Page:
Our research prediction paints a gloomy picture for the success of social initiatives. We expect them to fail to deliver the hoped for value 80% of the time. The culprits are an over-emphasis on technology and under-emphasis on behavior change (Gartner clients can read the complete research note)
The fact that so many leaders of social initiatives are seduced by social technology is easy to understand. They look at the rapid adoption of social media like Facebook, Twitter and Instagram and assume they will see similar results. And if adoption will ‘go viral’ then of course there is no need to invest in tedious change management programs and training.
It is essential that social initiatives have a well-defined purpose. The business outcome needs to be compelling and complementary to the organization’s strategic objectives. That is a given. But simply stating the purpose only gets us so far. We also need to identify the vital behaviors that will allow us to achieve the desired outcome.
In their book “Influencer” the authors state that vital behaviors have three characteristics. The vital behavior:
- Leads directly to better results.
- Breaks self-defeating patterns.
- Causes many other positive behaviors to follow naturally.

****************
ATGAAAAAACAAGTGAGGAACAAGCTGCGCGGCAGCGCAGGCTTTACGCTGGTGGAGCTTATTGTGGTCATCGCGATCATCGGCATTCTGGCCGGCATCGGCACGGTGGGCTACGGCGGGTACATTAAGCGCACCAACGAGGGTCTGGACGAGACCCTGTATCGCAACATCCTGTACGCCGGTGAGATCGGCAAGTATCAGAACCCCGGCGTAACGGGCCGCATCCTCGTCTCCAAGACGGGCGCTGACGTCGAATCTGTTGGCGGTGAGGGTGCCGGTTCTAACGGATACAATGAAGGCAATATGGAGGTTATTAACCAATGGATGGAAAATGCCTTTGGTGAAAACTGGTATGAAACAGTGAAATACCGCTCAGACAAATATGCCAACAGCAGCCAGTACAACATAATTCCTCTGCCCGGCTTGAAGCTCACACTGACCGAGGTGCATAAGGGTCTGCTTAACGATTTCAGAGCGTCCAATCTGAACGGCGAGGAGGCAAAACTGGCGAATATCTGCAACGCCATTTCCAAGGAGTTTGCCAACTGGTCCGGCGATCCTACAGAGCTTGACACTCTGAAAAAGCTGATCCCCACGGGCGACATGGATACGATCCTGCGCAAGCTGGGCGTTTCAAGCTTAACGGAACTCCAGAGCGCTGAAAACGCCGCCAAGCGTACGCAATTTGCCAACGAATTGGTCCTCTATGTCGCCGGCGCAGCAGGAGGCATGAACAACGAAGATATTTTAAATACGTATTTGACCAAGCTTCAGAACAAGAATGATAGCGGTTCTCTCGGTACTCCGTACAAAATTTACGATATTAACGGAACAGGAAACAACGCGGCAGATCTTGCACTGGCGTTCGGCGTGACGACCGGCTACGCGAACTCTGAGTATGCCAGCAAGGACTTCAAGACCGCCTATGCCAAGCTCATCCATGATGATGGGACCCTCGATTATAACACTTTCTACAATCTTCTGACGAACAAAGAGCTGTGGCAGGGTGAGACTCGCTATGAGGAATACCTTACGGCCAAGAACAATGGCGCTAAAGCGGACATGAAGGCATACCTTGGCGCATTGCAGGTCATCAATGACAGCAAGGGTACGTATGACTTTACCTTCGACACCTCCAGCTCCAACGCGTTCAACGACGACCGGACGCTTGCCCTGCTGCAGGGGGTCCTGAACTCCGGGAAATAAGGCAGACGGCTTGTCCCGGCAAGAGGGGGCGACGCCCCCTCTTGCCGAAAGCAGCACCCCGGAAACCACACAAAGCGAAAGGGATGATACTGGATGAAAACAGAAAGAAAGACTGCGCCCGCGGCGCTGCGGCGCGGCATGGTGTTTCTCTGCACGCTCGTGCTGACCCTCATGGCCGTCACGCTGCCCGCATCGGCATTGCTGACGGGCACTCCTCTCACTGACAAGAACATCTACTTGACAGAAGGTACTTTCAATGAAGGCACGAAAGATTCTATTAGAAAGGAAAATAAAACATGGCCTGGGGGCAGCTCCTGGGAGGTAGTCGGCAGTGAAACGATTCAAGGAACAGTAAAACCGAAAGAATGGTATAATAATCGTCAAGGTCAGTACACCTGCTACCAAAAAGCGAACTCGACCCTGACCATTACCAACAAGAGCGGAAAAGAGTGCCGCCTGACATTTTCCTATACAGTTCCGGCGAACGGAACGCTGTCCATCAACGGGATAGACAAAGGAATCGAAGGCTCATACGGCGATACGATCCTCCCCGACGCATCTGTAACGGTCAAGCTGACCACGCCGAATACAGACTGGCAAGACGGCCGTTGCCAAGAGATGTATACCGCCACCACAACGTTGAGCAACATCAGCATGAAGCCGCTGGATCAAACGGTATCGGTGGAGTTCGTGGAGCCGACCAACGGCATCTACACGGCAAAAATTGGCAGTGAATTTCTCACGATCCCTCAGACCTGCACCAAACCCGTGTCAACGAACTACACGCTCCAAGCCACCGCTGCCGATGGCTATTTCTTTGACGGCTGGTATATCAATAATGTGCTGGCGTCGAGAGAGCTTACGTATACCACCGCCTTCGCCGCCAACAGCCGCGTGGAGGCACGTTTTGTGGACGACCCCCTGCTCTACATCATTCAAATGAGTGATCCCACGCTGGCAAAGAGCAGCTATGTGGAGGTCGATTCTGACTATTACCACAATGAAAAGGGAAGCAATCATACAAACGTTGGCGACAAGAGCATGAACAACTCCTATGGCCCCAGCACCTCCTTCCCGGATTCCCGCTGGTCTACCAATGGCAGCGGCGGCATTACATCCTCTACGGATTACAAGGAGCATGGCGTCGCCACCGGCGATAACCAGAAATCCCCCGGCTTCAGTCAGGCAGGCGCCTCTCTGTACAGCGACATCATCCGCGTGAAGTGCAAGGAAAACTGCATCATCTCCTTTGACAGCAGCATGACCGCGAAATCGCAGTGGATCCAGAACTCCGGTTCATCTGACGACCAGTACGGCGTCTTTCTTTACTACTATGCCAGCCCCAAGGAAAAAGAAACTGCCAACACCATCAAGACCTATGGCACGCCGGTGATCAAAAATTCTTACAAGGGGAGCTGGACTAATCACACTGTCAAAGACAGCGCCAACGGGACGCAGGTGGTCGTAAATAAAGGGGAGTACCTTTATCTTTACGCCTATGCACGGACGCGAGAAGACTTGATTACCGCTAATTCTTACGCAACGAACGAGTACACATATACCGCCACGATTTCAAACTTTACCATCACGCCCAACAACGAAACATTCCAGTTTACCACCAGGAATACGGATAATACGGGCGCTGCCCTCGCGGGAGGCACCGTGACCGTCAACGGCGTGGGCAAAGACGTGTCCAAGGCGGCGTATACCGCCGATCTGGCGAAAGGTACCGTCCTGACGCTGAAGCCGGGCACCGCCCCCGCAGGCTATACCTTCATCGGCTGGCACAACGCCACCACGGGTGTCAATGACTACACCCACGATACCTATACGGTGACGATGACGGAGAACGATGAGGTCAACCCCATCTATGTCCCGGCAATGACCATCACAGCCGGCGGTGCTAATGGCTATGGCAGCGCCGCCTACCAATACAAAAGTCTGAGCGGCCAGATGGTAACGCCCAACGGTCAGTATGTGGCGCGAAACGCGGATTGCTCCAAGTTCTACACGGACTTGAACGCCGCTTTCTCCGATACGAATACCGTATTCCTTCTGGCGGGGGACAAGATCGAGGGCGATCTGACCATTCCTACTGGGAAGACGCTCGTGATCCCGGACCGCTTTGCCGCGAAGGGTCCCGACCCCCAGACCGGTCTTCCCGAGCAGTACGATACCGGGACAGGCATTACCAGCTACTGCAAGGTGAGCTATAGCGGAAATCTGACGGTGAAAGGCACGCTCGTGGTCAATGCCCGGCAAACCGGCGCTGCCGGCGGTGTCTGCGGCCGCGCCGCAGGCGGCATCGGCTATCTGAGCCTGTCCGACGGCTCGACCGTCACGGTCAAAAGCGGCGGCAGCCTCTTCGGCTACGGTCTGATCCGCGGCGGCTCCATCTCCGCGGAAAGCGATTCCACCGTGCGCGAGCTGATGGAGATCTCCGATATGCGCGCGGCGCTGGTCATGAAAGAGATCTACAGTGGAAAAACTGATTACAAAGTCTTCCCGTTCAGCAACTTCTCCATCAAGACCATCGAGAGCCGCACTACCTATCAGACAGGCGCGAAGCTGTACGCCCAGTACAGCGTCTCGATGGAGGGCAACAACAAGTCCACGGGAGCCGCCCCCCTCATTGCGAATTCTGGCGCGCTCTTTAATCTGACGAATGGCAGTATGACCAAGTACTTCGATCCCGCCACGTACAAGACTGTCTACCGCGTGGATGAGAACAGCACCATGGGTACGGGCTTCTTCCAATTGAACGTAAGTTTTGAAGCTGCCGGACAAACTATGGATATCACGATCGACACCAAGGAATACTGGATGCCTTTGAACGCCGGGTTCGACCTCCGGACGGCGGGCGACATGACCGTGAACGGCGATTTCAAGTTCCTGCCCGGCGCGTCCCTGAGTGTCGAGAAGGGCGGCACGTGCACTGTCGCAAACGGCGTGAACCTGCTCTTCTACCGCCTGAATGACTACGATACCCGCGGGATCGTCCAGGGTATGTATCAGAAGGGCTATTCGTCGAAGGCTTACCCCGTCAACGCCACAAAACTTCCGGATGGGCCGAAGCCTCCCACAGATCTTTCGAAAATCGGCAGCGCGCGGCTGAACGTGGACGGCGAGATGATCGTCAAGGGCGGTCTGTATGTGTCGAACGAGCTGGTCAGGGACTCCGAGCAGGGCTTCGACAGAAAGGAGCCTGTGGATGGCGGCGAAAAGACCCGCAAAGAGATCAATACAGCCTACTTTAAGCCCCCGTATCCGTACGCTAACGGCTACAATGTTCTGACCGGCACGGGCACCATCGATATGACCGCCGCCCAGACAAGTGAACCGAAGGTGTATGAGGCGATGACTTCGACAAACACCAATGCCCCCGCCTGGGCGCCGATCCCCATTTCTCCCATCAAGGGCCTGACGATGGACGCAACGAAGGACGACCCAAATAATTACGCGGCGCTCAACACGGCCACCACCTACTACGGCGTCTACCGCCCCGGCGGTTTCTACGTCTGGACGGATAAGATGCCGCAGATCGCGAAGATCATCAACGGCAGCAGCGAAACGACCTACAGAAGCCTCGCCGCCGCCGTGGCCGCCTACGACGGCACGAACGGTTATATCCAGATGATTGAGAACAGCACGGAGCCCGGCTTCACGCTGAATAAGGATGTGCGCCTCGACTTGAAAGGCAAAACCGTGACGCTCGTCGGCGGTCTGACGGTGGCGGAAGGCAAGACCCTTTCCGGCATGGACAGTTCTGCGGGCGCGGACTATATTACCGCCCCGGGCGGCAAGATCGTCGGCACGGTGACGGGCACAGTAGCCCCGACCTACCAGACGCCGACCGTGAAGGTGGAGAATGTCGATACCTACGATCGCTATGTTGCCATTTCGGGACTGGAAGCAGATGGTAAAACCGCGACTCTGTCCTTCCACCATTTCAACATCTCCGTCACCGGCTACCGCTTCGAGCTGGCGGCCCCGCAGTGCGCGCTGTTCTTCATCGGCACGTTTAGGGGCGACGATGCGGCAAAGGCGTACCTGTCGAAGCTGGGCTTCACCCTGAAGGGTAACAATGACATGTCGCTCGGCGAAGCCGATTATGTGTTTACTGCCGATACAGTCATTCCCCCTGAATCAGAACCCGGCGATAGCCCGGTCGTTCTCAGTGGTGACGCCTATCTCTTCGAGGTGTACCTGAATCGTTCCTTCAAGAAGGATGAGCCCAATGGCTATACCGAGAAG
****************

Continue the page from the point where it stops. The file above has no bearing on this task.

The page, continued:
Vital behaviors are actions, not results. But changing vital behaviors leads to results. So for more success with social initiatives, the critical changes people have to make in their work activities must be understood and any roadblocks to making those changes must be removed.
Sounds simple, but it’s not. Most of the diagnoses I’ve done on less than successful social initiatives indicate that this crucial step is ignored. The business case – or whatever justification approach you choose – must make it very clear how individuals and teams will work differently in order to achieve the desired outcome.
Let’s take one of the oft-stated goals of social initiatives as an example – knowledge sharing. Knowledge sharing is a fine and noble goal and the business benefits seem obvious. Increase in sales efficiency. Decrease in RFP response time. Improvement in customer satisfaction. Who could argue with them? Before these results are accrued, though, the people performing the work need to change how they work today and do something different tomorrow. What that change is, specifically, is the vital behavior.
- What does the sale rep do differently to be more efficient?
- What does the proposal manager do to get the proposal out sooner?
- What does the CSR do to answer the client’s question better and faster?
If these answers to these and similar questions are identified early on in the social initiative planning process, your efforts will be more successful, more quickly.
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